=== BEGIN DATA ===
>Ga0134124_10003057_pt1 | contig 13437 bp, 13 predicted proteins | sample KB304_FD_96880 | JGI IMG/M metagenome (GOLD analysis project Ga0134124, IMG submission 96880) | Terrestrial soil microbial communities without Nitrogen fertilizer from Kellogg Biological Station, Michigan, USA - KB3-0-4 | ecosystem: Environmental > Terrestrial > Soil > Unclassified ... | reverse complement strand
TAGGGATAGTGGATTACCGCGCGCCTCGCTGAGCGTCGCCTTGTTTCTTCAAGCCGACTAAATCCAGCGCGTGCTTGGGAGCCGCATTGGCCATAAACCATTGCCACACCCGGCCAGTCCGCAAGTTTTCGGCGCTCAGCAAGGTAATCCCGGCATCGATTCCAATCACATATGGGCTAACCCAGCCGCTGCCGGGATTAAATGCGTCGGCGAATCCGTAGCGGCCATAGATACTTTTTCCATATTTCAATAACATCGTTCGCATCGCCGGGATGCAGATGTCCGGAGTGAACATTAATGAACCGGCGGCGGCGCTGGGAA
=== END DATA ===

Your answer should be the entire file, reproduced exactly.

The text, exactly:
>Ga0134124_10003057_pt1 | contig 13437 bp, 13 predicted proteins | sample KB304_FD_96880 | JGI IMG/M metagenome (GOLD analysis project Ga0134124, IMG submission 96880) | Terrestrial soil microbial communities without Nitrogen fertilizer from Kellogg Biological Station, Michigan, USA - KB3-0-4 | ecosystem: Environmental > Terrestrial > Soil > Unclassified ... | reverse complement strand
TAGGGATAGTGGATTACCGCGCGCCTCGCTGAGCGTCGCCTTGTTTCTTCAAGCCGACTAAATCCAGCGCGTGCTTGGGAGCCGCATTGGCCATAAACCATTGCCACACCCGGCCAGTCCGCAAGTTTTCGGCGCTCAGCAAGGTAATCCCGGCATCGATTCCAATCACATATGGGCTAACCCAGCCGCTGCCGGGATTAAATGCGTCGGCGAATCCGTAGCGGCCATAGATACTTTTTCCATATTTCAATAACATCGTTCGCATCGCCGGGATGCAGATGTCCGGAGTGAACATTAATGAACCGGCGGCGGCGCTGGGAA